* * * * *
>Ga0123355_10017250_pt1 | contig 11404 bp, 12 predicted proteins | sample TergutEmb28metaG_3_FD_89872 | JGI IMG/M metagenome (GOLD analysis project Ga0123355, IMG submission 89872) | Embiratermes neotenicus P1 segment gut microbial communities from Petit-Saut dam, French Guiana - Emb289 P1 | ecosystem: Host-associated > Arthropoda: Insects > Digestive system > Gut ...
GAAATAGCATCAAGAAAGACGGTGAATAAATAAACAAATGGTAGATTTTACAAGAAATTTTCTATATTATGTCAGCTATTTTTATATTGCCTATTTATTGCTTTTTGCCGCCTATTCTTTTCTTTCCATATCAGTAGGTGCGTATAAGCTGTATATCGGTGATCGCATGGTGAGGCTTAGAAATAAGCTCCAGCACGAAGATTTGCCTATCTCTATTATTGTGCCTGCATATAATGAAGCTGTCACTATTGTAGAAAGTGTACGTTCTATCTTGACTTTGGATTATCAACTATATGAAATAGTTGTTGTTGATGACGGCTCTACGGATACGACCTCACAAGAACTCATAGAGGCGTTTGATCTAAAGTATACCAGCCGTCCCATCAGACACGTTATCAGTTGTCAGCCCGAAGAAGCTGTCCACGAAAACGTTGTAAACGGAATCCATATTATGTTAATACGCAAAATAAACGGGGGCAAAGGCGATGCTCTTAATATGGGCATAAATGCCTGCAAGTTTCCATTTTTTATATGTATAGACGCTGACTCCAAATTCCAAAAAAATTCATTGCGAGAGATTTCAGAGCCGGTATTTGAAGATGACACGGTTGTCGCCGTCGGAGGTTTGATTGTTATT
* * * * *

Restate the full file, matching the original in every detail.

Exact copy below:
>Ga0123355_10017250_pt1 | contig 11404 bp, 12 predicted proteins | sample TergutEmb28metaG_3_FD_89872 | JGI IMG/M metagenome (GOLD analysis project Ga0123355, IMG submission 89872) | Embiratermes neotenicus P1 segment gut microbial communities from Petit-Saut dam, French Guiana - Emb289 P1 | ecosystem: Host-associated > Arthropoda: Insects > Digestive system > Gut ...
GAAATAGCATCAAGAAAGACGGTGAATAAATAAACAAATGGTAGATTTTACAAGAAATTTTCTATATTATGTCAGCTATTTTTATATTGCCTATTTATTGCTTTTTGCCGCCTATTCTTTTCTTTCCATATCAGTAGGTGCGTATAAGCTGTATATCGGTGATCGCATGGTGAGGCTTAGAAATAAGCTCCAGCACGAAGATTTGCCTATCTCTATTATTGTGCCTGCATATAATGAAGCTGTCACTATTGTAGAAAGTGTACGTTCTATCTTGACTTTGGATTATCAACTATATGAAATAGTTGTTGTTGATGACGGCTCTACGGATACGACCTCACAAGAACTCATAGAGGCGTTTGATCTAAAGTATACCAGCCGTCCCATCAGACACGTTATCAGTTGTCAGCCCGAAGAAGCTGTCCACGAAAACGTTGTAAACGGAATCCATATTATGTTAATACGCAAAATAAACGGGGGCAAAGGCGATGCTCTTAATATGGGCATAAATGCCTGCAAGTTTCCATTTTTTATATGTATAGACGCTGACTCCAAATTCCAAAAAAATTCATTGCGAGAGATTTCAGAGCCGGTATTTGAAGATGACACGGTTGTCGCCGTCGGAGGTTTGATTGTTATT